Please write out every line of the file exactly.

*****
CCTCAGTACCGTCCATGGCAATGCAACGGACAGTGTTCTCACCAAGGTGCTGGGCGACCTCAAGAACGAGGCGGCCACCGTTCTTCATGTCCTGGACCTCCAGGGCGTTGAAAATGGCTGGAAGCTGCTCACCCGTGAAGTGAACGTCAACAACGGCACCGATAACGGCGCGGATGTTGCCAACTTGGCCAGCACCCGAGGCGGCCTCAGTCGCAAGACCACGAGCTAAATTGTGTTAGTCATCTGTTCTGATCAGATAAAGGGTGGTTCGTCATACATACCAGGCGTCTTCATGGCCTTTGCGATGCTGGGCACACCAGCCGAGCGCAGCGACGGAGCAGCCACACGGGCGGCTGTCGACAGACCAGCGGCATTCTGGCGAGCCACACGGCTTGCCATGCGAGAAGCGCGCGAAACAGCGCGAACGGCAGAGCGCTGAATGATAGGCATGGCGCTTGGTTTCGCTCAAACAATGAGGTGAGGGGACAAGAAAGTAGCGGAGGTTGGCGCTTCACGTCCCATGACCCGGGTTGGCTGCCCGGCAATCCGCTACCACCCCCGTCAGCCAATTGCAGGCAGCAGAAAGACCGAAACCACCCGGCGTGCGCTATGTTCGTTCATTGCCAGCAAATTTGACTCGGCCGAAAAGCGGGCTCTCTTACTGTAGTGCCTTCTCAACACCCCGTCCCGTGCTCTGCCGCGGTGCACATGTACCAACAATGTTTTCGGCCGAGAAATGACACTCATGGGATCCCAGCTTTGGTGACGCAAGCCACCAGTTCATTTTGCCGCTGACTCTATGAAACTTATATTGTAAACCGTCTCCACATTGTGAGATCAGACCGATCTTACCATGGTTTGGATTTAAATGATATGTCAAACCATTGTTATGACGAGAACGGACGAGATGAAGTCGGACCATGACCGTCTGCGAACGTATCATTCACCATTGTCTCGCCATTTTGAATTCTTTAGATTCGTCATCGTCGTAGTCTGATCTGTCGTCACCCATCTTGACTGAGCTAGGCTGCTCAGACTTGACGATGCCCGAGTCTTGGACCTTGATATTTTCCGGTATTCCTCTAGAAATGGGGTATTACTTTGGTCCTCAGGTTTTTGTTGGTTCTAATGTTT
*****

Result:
CCTCAGTACCGTCCATGGCAATGCAACGGACAGTGTTCTCACCAAGGTGCTGGGCGACCTCAAGAACGAGGCGGCCACCGTTCTTCATGTCCTGGACCTCCAGGGCGTTGAAAATGGCTGGAAGCTGCTCACCCGTGAAGTGAACGTCAACAACGGCACCGATAACGGCGCGGATGTTGCCAACTTGGCCAGCACCCGAGGCGGCCTCAGTCGCAAGACCACGAGCTAAATTGTGTTAGTCATCTGTTCTGATCAGATAAAGGGTGGTTCGTCATACATACCAGGCGTCTTCATGGCCTTTGCGATGCTGGGCACACCAGCCGAGCGCAGCGACGGAGCAGCCACACGGGCGGCTGTCGACAGACCAGCGGCATTCTGGCGAGCCACACGGCTTGCCATGCGAGAAGCGCGCGAAACAGCGCGAACGGCAGAGCGCTGAATGATAGGCATGGCGCTTGGTTTCGCTCAAACAATGAGGTGAGGGGACAAGAAAGTAGCGGAGGTTGGCGCTTCACGTCCCATGACCCGGGTTGGCTGCCCGGCAATCCGCTACCACCCCCGTCAGCCAATTGCAGGCAGCAGAAAGACCGAAACCACCCGGCGTGCGCTATGTTCGTTCATTGCCAGCAAATTTGACTCGGCCGAAAAGCGGGCTCTCTTACTGTAGTGCCTTCTCAACACCCCGTCCCGTGCTCTGCCGCGGTGCACATGTACCAACAATGTTTTCGGCCGAGAAATGACACTCATGGGATCCCAGCTTTGGTGACGCAAGCCACCAGTTCATTTTGCCGCTGACTCTATGAAACTTATATTGTAAACCGTCTCCACATTGTGAGATCAGACCGATCTTACCATGGTTTGGATTTAAATGATATGTCAAACCATTGTTATGACGAGAACGGACGAGATGAAGTCGGACCATGACCGTCTGCGAACGTATCATTCACCATTGTCTCGCCATTTTGAATTCTTTAGATTCGTCATCGTCGTAGTCTGATCTGTCGTCACCCATCTTGACTGAGCTAGGCTGCTCAGACTTGACGATGCCCGAGTCTTGGACCTTGATATTTTCCGGTATTCCTCTAGAAATGGGGTATTACTTTGGTCCTCAGGTTTTTGTTGGTTCTAATGTTT